When we booked this trip a few months back I really wasn’t too sure about whether to go on up to Sapa or not but following a sincere recommendation from a friend it ultimately proved to be a very wise decision. Following a long nine hour night train between Hanoi and Lao Cai followed by a very winding one hour bus ride we finally reached our destination which was a small colourful town where tourists and local black mong tribe people (below) mixed freely among each other.
Over the last ten years or so Sapa has become a premier destination in the north-west thanks to the great views (on clear days!) and an amazing array of minority hill tribe people and colourful markets. I didn’t realise quite how much this old French hill station has become part of the northern travelling trail until arriving in the centre where it was lashing it down with rain. Typically as soon as we splashed out on some poncho’s it stopped raining and the sun came out though thankfully (for the sake of getting some use of the poncho!) it did rain in intervals throughout the day.
The question beforehand was whether or not to do a tour or just roll up and organise it freestyle. Thankfully we chose the former and our tour guide, Quand from sapapathfinder.com was a very nice, friendly, smiling guy whose English pronunciation was clearer than any other local we met during our time in Vietnam. The tour started with a trail through a market where just about every part of an animals body was on sale (above) and then we trekked on into the countryside visiting Cat Cat and Sin Chai villages. Views of rice terraces in the foreground of mountains could be seen and was a very common sight over the two days.
We could see a completely different way of life and fascinating it was too. There were very young kids selling bracelets everywhere and we entered a local home (below) which really was quite gruesome and so, so basic as they cook inside the hut and then sleep there with almost no daylight coming in which means that they sadly, often have a low life expectancy.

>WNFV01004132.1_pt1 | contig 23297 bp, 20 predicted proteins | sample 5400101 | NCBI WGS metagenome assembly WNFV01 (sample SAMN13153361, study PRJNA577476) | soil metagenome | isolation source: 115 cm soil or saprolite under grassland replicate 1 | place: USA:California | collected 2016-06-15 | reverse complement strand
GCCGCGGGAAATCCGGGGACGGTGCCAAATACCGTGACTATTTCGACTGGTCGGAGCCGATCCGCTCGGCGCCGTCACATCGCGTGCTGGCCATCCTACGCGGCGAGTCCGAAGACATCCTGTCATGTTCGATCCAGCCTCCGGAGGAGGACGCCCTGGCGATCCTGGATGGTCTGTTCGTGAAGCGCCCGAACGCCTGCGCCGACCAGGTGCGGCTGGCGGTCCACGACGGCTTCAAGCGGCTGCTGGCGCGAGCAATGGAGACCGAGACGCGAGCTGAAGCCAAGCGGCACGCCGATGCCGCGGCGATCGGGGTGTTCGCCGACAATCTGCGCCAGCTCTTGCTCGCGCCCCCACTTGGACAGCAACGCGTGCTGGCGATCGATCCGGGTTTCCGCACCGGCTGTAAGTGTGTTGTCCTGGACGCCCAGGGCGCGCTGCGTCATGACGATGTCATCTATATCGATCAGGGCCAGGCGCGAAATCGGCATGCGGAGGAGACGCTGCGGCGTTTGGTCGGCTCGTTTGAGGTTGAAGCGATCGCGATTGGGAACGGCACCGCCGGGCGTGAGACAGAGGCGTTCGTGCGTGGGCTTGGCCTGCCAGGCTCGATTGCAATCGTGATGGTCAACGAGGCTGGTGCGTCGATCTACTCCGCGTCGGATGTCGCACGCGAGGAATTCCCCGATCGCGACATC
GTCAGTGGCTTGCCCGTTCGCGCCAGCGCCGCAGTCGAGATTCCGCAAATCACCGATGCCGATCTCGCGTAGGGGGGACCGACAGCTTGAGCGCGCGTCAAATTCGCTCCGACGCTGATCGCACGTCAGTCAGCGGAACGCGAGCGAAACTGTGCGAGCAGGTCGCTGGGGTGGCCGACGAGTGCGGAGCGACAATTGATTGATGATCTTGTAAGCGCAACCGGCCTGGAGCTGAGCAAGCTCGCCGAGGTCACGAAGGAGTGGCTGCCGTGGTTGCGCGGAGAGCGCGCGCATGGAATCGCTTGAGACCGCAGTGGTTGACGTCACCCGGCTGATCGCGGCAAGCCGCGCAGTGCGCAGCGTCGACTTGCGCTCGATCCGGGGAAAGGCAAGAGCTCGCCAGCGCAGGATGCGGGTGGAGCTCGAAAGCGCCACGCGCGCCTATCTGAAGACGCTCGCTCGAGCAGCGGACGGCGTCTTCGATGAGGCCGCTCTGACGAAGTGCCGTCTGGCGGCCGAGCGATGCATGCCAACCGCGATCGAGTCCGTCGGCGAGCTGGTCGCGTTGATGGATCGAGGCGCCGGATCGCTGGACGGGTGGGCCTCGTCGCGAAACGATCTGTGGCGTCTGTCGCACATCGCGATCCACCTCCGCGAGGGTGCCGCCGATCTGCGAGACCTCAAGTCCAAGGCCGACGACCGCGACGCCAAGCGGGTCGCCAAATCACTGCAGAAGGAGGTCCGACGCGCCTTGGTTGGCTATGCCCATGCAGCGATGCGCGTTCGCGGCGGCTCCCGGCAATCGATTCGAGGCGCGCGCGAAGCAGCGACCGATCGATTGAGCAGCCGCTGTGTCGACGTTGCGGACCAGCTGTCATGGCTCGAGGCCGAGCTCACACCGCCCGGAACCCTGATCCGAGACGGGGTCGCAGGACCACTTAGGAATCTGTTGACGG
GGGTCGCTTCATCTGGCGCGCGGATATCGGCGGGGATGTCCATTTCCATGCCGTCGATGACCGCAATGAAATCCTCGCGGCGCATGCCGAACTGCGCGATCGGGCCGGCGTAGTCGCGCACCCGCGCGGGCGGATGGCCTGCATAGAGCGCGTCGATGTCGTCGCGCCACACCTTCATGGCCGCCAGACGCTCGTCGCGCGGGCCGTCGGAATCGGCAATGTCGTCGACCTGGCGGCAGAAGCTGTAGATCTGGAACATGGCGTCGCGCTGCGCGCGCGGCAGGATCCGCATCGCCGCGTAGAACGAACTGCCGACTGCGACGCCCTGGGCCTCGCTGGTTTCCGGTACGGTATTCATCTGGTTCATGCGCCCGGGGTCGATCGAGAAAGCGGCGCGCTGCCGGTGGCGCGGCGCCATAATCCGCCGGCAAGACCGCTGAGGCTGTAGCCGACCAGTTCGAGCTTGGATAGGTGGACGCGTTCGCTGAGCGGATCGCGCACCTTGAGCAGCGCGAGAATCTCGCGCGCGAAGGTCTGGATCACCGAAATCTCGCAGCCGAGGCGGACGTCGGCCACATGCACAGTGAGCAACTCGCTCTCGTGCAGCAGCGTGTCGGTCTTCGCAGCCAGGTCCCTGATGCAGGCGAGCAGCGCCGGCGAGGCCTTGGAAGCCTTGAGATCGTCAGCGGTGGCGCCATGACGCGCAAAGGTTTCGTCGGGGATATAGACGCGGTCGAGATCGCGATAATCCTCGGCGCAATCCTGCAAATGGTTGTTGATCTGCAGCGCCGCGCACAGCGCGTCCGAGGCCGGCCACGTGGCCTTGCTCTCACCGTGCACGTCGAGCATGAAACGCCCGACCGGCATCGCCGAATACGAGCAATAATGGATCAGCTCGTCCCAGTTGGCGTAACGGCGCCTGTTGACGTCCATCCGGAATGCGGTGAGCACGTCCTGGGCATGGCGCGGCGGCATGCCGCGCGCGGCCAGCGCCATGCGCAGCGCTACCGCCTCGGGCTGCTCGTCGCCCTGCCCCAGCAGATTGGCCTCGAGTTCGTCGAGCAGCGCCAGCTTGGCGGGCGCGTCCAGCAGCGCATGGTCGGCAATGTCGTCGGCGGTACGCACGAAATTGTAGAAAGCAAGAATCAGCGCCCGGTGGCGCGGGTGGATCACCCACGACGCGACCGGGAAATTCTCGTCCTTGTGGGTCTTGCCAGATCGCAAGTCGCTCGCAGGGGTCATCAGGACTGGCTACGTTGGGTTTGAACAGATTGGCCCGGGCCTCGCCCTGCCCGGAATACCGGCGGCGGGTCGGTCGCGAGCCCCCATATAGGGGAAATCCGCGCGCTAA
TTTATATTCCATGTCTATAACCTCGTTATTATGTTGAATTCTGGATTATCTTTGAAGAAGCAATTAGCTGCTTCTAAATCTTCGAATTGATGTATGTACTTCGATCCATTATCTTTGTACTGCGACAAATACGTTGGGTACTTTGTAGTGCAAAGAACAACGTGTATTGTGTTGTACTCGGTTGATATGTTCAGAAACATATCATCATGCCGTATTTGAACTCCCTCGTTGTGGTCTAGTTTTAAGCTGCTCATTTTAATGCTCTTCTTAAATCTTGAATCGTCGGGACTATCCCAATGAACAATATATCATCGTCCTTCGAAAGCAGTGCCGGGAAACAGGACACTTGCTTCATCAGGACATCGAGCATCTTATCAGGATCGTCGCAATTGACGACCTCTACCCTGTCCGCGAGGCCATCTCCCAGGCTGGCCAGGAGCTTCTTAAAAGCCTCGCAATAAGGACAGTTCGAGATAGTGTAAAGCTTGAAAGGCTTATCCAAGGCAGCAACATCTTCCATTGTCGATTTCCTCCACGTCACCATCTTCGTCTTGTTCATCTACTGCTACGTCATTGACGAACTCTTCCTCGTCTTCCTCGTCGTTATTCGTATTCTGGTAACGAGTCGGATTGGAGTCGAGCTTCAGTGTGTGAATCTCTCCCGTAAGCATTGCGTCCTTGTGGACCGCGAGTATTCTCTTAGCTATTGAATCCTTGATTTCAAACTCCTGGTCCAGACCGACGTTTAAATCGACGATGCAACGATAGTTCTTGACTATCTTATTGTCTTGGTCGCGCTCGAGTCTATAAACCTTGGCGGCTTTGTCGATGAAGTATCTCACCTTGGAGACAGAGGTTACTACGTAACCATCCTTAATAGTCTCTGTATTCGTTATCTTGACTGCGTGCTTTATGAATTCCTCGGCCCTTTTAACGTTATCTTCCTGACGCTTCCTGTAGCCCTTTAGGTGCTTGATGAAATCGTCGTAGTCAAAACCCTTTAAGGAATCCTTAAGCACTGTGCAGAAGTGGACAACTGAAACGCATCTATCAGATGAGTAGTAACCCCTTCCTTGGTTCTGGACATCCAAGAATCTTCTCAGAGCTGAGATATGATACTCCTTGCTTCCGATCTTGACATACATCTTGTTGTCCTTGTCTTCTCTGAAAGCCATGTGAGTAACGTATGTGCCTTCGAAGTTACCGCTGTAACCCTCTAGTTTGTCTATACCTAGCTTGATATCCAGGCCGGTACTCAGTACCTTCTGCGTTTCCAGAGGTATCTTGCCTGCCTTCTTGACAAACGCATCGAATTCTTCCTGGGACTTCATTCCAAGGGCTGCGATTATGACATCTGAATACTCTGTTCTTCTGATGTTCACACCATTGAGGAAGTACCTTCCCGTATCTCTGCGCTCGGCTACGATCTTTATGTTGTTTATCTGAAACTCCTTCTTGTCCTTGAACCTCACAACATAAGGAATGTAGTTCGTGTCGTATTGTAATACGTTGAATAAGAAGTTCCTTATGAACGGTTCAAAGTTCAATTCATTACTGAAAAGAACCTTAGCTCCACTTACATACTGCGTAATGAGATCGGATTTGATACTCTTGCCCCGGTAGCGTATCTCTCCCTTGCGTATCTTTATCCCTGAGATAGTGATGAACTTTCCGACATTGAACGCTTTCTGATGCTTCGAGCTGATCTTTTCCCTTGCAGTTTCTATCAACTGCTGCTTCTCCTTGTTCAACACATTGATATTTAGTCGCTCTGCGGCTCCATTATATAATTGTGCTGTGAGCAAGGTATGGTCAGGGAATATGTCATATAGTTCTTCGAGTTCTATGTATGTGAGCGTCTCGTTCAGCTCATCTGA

After a night at the Hoang Ha Hotel we did more trekking the following day and took in a couple more villages amid soaring heat. We walked across the bridge below which had no railings or anything at the side to stop you falling off which wasn’t helped a few nervy times by vehicles passing over it meaning you had to stand very close to the edge to let them pass. Over the other side we had lunch in the Black Mong village before continuing on through a Red Dzao one but not before the hassle involved in the local kids and black mong people (who had followed us from Sapa) trying to sell us some local handicrafts. We had decided shortly before to buy something from a very, very chatty young girl (22 & married with two kids!) who we learned a lot from about Sapa, herself and her tribe. That didn’t stop every other person in the village from trying to sell us something too once they’d seen the sight of money!
Can’t remember exactly when, but we did sample what I think was sparrow (below) which was fairly tasteless and not exactly easy to pick at due to its bones. For the record the building lit up below is the originally named Sapa Church.
As someone who has travelled to many places around the world now I have experienced a lot of things so it was a relief that Sapa provided me, for one, with an intriguing and unique experience blending a mix of ethnic diversities with some beautiful green scenery.